dictionary meaning of 'Sikh' is disciple or student. This
naturally implies that just as a student has a teacher to
learn from, a Sikh has his GURU for spiritual learning. Thus
the definition of a Sikh is: 'A person who has faith in the
teachings of the ten Sikh Gurus from Sri Guru Nanak Dev Ji
to Sri Guru Gobind Singh Ji and the present Eternal Guru,
Sri Guru Granth Sahib Ji, to the exclusion of all religions
or faiths.' A Sikh prayer starts with the invocation of God,
the ten Gurus and the Eternal Guru, Sri Guru Granth Sahib Ji,
the embodiment of the Spirit of the ten Gurus as articles of
Sikhism is a
revealed religion among the world religions. The divine Word
as received by Guru Nanak Dev Ji and the subsequent Gurus
has been preserved by the Gurus personally in the authentic
form and enshrined in Sri Guru Granth Sahib, for the benefit
of mankind, along with similar TRUTH, which came through
other Saints. All the ten Gurus were in fact one in spirit
and worked to fulfil the same Divine Mission through stages.
Thus the writings are all under the same pen name, 'Nanak',
as Mahala 1, 2, 3 and so on, implying that it was only a new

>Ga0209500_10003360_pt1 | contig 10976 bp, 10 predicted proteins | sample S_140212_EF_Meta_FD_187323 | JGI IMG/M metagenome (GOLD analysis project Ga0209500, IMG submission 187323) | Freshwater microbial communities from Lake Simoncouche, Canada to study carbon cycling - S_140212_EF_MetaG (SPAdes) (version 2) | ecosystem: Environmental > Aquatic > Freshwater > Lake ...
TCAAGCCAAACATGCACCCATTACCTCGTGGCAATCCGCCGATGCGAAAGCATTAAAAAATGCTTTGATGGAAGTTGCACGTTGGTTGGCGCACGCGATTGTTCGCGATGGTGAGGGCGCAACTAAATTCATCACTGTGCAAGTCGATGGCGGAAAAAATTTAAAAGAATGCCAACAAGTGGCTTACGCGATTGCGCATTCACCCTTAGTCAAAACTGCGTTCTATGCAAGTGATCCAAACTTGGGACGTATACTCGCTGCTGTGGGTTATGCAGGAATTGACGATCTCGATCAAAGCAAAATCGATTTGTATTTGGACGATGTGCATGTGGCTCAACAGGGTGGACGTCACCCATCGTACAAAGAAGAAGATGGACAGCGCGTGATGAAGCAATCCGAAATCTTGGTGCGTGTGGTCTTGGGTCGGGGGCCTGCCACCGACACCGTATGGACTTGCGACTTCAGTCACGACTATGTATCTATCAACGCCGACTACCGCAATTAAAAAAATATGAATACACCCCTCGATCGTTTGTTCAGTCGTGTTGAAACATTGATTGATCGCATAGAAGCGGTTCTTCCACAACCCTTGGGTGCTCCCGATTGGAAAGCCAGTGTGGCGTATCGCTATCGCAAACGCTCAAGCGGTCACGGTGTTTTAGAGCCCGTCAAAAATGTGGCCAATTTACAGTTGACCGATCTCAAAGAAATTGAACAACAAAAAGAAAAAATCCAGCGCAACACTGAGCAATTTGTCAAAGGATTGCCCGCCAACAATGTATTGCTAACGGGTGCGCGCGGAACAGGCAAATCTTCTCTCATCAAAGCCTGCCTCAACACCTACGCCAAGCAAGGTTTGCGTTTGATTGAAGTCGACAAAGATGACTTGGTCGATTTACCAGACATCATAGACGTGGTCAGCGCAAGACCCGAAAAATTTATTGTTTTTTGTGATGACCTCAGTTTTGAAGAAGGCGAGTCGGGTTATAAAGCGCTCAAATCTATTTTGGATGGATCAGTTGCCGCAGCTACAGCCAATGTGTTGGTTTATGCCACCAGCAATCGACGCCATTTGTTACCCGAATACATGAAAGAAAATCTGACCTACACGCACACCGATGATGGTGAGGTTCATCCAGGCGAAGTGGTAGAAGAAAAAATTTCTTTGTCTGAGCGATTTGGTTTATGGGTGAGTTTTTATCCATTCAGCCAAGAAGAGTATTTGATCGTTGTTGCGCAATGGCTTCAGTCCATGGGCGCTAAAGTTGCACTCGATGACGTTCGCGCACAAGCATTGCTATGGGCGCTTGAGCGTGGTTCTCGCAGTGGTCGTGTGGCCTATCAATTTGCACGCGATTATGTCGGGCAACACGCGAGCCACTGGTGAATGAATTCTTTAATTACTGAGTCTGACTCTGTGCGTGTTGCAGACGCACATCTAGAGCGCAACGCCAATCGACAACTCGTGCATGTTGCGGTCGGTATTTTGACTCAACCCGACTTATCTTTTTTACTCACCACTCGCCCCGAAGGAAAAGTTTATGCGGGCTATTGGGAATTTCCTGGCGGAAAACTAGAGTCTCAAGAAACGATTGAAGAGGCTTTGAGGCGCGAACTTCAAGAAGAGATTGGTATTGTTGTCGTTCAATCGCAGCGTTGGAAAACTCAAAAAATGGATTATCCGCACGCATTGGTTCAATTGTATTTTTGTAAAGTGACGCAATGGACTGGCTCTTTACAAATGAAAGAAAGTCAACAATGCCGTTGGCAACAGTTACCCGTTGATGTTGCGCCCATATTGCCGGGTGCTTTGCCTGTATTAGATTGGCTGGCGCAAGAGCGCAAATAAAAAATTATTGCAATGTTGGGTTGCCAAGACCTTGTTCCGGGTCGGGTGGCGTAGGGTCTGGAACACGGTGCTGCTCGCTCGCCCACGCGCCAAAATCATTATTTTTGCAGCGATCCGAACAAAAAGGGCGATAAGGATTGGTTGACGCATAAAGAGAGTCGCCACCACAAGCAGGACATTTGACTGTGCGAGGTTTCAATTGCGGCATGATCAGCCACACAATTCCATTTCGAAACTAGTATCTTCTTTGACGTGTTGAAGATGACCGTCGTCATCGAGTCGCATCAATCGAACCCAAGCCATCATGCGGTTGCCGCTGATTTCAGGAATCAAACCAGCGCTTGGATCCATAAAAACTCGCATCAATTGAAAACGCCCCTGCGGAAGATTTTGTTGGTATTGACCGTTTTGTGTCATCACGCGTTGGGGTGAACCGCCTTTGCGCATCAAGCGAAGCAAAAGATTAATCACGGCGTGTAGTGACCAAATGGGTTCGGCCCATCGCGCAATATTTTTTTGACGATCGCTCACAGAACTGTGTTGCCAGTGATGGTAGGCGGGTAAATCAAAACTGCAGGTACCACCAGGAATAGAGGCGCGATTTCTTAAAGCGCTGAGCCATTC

body with the same spirit. Remarkable is the role of Guru in
Sikh parlance. The Sikh Gurus themselves emphasized the fact
that the True Guru is only the Divine Word. The individual
ten Gurus were the self -effacement and were fully tuned to
receive His Word. Thus Guru is a medium for God to reach
mankind. Similarly a person has to go through the medium of
Guru to realize God. What a Sikh seeks from the Guru is to
acquire his Divine Wisdom to shape his own life.
always simple and straight forward as the most natural
thing. The basic tenets of Sikhism can be summed up as (a)
holy congregation, and (b) common kitchen. The corresponding
qualities are (a) to meditate on God, and (b) to share
individual's own earnings with others . The life ordained by
the Guru is that of honest earnings with the sweat of brow
and give freely for social needs. The service to mankind is
dedicated to God in all humility, while always remembering
Him in one's own mind.
remember God at all times is the all important lesson learnt
through the Grace of Guru by a Sikh during the Baptising
ceremony. It is like the admission to a new school of
learning. Nam Simran (God meditation) now becomes part of a
Sikh's intellectual process as well as uttering, hearing and
seeing. In fact all his being is fully imbued with Nam, when
he drinks the Nectar of Nam, which is also poured at the top
of head and sprinkled in the eyes. He is clearly told, that